to the collection of Randell May of Raymond, Maine

17 "When Your Muse Takes a Hike" I'm sitting here chuckling and not a small bit of embarassed to show this to you, but if you can learn from it, so be it! This is the second painting I did last Thursday on location, and it surely is a problem child! The artist's muse went out for a beer and left me struggling. There is so much wrong with this painting that I hardly know where to begin. So how about if you make a list, and really tear into it? And then tell me what you'd change to make it better. I'm so used to helping students with the latter response, that I'm ready to have each of you analyze this one and flex your design muscles. Its future is dim, no matter what. 6 x 6 inch oil, unsigned for a reason!
18 "Sharing a Cup"  I drink coffee.  Love the stuff.  I even have a Capresso 1300 automatic machine in the studio, I'm that bad about it.  OK, I drink decaf.  Now don't jump all over me about health risks, I know the story.  I just love the aroma, the flavors, the... nevermind.  Today's painting is about coffee.  It is about sharing the pouring of a cup of java between friends.  It is only 12 x 12 inches, and FELL off my brushes. I just love the guy's hands.  Nice to have the muse back in the house!  This from source material taken at Big Bear in 2003.  I keep references for ages, because back in '03 I didn't have the skills to tackle this subject.  We can grow into our source material!
$300 from me.
19 "Now what?" He's got his coffee, and has a *look* on his face.  Could be he broke too many broncs and the pieces of his face don't fit together so well any more.  Could be he thinks you're a greenhorn!  Could be he's got some inner joke going on, but regardless of the reason, he has a Mona Lisa smile on his craggy face.  Can you see it there, in the twinkle of his eye?  Original oil, 12 x 9 inches.
  Enough already, it is after midnight and this is the same fellow pouring the coffee from yesterday, but now he's going to down some of his brew.   Fun to paint tho', even if it is night owl time!

$300

20 "In at Del Mar" A punny title on the sign, and the action in this painting.  The groom is leading the horse "into" the track area, the sign says "IN", and we are definitely "in" Del Mar Race Track!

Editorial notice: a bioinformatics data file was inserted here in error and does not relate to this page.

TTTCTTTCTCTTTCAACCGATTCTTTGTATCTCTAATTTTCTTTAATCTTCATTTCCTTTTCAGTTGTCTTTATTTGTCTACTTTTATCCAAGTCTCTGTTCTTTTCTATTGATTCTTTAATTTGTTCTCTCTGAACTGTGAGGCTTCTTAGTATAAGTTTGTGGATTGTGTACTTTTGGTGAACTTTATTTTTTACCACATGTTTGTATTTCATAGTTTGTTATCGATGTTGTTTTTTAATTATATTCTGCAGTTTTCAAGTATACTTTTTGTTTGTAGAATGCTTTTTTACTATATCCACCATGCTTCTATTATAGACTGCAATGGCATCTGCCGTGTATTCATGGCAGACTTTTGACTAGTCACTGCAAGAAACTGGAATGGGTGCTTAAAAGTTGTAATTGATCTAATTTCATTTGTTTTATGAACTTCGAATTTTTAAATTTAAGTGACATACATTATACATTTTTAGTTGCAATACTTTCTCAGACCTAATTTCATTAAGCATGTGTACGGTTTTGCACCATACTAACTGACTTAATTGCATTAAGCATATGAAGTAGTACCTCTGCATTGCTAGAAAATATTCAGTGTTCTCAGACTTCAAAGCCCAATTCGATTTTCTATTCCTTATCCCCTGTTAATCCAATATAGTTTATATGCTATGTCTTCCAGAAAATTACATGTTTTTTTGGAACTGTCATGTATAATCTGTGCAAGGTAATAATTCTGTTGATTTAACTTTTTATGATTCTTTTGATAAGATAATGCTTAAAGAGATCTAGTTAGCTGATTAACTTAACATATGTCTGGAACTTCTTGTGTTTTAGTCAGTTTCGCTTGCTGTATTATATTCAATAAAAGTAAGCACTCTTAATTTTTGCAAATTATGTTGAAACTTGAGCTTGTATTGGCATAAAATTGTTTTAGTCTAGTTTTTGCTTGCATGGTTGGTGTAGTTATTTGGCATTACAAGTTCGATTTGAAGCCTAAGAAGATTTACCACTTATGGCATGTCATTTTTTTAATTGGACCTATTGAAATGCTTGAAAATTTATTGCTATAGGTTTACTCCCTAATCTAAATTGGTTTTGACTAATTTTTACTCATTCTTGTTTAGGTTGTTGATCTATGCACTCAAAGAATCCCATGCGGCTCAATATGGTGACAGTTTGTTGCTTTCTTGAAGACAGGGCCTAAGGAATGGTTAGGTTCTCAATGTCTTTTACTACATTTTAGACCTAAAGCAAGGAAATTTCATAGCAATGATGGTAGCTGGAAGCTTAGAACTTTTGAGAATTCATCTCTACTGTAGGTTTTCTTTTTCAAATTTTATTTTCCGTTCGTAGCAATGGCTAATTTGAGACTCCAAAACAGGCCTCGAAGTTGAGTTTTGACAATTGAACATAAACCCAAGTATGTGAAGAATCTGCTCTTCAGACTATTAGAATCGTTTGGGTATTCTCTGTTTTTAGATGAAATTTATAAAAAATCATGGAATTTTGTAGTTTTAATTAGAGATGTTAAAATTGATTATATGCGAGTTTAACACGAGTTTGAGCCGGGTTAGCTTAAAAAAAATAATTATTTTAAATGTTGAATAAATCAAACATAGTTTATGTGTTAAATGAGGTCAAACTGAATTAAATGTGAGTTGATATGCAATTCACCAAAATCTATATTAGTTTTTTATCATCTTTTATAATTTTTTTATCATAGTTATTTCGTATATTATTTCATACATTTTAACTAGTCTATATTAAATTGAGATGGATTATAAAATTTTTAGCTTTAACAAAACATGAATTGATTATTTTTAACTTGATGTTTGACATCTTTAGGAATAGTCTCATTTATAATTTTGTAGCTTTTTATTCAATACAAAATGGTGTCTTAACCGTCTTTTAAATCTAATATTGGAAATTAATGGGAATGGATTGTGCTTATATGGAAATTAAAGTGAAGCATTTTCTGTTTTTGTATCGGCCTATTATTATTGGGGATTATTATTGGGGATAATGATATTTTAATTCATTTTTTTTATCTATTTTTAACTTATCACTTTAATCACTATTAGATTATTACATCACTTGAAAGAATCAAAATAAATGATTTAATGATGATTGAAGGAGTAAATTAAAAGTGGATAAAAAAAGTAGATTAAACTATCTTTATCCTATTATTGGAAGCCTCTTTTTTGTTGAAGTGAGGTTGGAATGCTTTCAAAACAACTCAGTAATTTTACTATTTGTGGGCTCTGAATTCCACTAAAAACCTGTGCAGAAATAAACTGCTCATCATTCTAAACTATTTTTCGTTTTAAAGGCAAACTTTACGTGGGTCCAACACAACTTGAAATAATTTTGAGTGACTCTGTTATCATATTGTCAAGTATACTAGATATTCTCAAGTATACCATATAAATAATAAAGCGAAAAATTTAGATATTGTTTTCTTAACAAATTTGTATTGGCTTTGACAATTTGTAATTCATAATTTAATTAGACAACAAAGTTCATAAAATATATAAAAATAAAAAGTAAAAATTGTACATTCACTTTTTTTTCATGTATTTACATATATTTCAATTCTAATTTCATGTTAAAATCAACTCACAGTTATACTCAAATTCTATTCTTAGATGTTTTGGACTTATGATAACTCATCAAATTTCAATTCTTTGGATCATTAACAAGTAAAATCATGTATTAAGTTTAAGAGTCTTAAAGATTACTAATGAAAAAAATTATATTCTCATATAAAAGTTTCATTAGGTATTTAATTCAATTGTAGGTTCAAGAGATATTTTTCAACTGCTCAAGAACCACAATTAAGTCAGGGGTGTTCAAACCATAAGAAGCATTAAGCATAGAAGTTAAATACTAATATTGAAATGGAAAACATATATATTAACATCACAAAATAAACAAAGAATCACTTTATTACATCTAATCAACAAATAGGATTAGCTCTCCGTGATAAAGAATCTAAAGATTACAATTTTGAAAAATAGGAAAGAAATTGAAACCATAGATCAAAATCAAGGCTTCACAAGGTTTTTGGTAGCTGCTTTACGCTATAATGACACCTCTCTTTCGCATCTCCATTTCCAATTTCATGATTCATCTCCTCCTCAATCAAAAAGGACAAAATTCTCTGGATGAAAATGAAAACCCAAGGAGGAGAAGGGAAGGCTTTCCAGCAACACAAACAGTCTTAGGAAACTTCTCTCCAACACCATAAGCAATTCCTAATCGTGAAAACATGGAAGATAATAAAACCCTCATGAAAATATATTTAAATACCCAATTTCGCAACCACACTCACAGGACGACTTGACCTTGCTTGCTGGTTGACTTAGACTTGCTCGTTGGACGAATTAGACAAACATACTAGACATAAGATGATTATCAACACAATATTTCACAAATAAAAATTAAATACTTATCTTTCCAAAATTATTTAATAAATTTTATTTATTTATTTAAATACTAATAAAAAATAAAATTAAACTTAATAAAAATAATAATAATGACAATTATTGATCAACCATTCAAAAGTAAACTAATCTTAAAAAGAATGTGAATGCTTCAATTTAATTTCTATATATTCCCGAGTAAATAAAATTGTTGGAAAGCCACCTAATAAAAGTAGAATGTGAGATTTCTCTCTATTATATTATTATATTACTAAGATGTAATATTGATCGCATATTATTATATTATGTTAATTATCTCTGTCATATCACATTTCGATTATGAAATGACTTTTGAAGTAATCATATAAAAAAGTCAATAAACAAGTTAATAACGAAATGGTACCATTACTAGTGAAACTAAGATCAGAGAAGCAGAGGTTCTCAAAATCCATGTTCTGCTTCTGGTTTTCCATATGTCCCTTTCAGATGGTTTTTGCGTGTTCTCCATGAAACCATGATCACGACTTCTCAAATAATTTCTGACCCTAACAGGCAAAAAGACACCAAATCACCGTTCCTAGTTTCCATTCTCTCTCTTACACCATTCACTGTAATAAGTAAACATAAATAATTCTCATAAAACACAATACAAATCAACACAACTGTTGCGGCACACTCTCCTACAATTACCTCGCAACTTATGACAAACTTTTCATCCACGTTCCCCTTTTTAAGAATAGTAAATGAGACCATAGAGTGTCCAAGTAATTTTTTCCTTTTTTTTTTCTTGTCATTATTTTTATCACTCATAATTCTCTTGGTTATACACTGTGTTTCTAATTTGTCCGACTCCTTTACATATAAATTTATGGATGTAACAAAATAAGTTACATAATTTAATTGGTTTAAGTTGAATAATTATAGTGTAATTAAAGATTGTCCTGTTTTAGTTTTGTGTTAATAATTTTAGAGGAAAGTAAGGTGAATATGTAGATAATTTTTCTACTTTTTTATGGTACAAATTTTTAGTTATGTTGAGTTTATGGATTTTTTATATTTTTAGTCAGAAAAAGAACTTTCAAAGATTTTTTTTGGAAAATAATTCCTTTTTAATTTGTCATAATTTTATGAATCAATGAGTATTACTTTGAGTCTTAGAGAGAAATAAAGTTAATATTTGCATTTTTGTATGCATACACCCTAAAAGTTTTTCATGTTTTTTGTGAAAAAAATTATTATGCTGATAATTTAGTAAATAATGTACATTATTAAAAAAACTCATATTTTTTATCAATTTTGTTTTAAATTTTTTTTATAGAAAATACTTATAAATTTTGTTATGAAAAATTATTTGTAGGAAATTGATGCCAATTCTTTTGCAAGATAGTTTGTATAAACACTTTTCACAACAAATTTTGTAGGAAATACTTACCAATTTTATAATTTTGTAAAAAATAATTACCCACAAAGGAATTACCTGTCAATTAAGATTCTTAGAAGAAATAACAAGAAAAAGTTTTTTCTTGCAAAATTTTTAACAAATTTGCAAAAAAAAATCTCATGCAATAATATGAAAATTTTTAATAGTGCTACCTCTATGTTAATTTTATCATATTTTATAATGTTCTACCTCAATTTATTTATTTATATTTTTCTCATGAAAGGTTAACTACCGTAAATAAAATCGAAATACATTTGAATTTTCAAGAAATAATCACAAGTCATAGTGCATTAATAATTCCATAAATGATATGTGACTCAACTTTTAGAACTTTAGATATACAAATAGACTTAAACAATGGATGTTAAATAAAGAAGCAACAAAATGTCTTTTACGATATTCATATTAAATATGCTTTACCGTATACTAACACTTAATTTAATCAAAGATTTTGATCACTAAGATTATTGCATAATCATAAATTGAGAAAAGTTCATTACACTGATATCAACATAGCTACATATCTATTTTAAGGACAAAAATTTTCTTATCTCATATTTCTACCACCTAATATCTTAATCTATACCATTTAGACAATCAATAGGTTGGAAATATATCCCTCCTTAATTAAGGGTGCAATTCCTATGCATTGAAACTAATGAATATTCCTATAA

This was a 12 x 16 demonstration painting for my demo at the San Diego County Fair today.  I enjoyed the demo after a rough start, with phone calls and forgetting the ticket entry stuff, having to drive back to get them, and being late on account of it all.  However I stayed later and kept on painting.  
  Problem with this one, is it is a bit too complex to be a demonstration piece (for me).  I was talking the entire time and I need time to process the details and the overall planning.  Although it has a strong abstract structure holding it together, it is weak in a bunch of areas (don't tell me, I know where they are!!)  
  It will be reworked perhaps tomorrow, and reposted in a finished state, perhaps as a learning/lesson.  Hopefully it will be worth the wait.  It is deep in the "uglies" at the moment! Not for sale right now.
  After the demonstration, I spent the rest of the afternoon being a "Fair Junkie", seeing all the kitchen gadgets, the carnies with the carnival rides (I like looking at the people who run the rides--not the rides themselves!), shopping for odds and ends, and eating all the "heartburn specials" that are peculiarly found only at county fairs.  Can you say "Haystack Onions?"  I've also posted a link to a nice digital of the view from the Sky Ride that I took.  Very Del Mar Fair.
  Fun day!
21 "Summer Squash" What's meaningful today? Oh, I went into the garden for the first time in a week, and did some weeding... and the zucchini and summer straight neck squash were already producing! I picked, threw a couple really big ones (how does zucchini DO that--grow so big so fast?) to the chickens, and brought this one in to the studio for today's painting.